Emotions, Fatherless Boys, Love, Lust, Sexuality, Values

What’s Wrong with Lust?

One chilly morning, I was sitting at a table outside the coffee shop when Tim straggled up and asked if he could sit with me.  I told him he was welcome to sit at my table, even though I didn’t know him.  He looked cold, isolated, and tired.

Tim mentioned he’d seen me the other day with some friends of his, and that’s why he was introducing himself to me.  I offered him some coffee.  He looked about 17 or so.  Tall and lanky, and dressed like a punk.  His voice was gentle.

We talked about trivial things for a while.  The day began to warm and Tim’s spirits picked up a bit, although he was nursing his coffee like it was the last cup he expected to see on this earth.

Then, at some point that morning, he asked me what was wrong with lust.  I can’t recall what, if anything, prompted him to ask that question, but I remember his voice sounded serious — as if he’d been thinking about it — and so I decided to treat his question with care.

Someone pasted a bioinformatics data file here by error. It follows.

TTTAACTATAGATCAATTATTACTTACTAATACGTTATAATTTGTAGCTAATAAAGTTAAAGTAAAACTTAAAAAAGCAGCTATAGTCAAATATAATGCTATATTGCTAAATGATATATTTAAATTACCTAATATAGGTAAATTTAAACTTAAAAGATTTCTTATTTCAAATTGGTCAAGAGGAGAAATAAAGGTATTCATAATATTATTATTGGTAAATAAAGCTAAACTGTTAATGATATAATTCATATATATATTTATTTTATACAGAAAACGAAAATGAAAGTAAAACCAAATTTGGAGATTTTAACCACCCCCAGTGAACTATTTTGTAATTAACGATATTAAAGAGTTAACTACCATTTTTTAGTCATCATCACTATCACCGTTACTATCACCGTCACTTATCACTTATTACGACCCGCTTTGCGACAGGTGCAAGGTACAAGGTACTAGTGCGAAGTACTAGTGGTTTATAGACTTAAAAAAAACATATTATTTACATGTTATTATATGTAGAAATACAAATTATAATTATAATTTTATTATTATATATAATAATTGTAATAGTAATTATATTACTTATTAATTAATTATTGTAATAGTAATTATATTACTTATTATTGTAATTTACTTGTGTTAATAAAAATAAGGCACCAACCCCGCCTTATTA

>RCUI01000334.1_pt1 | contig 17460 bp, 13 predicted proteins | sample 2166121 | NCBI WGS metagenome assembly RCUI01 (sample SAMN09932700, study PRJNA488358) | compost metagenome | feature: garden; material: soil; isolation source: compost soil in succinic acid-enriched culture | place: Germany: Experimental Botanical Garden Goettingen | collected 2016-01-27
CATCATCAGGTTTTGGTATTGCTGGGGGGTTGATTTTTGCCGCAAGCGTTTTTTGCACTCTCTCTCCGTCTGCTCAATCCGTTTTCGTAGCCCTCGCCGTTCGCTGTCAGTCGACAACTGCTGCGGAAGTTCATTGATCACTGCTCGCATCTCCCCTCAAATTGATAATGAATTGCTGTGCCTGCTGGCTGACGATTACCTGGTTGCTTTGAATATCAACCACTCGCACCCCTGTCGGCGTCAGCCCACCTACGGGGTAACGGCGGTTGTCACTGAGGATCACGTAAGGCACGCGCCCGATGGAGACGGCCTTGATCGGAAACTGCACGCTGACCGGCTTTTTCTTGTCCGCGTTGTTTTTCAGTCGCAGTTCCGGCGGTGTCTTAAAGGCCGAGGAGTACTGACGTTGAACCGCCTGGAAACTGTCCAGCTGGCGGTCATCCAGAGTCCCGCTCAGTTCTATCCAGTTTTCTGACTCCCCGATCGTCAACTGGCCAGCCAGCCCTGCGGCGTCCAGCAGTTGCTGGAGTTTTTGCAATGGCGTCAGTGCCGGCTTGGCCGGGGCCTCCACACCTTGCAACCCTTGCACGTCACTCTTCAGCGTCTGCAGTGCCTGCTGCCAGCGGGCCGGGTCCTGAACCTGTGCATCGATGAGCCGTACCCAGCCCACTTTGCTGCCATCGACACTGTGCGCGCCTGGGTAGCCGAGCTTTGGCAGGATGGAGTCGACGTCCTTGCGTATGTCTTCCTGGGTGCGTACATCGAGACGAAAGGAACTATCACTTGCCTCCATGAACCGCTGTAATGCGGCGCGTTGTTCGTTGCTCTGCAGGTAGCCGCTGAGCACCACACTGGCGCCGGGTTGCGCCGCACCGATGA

“There’s not much wrong with it that I know of”, I said after a moment’s reflection, “Has someone been telling you there is?”

“I’ve heard it all of my life”, Tim said.  “But I don’t understand.  Lust is natural, isn’t it?  And if it’s natural, what can be wrong with it?  I just don’t understand how anything natural can be so wrong.”

“Ummm humm”, I nodded.  “Are there any other reasons you think nothing’s wrong with lust?”

“No, that’s about it.  Well, maybe… if it weren’t for lust, none of us would be here, would we?  If we didn’t want sex, why would we reproduce? Who’d go to the trouble?”

“I see your point, I said, and I agree with you there’s both nothing wrong with lust, and that lust is even necessary.   But do you think it’s possible to have too much lust?”

“You see,” I went on, “nowadays, the word ‘lust’ means almost the same thing as the words ‘sexual desire’, but an older meaning of the word might be closer to ‘sexual greed’.  Of course, there’s a difference between sexual desire and sexual greed, just as there’s a difference between hunger and gluttony.  So, do you see a difference between the two — sexual desire and sexual greed?”

“I’m not meaning to argue,” he said, “but is there that much difference?  You can want sex real bad, but what harm is it if you do?”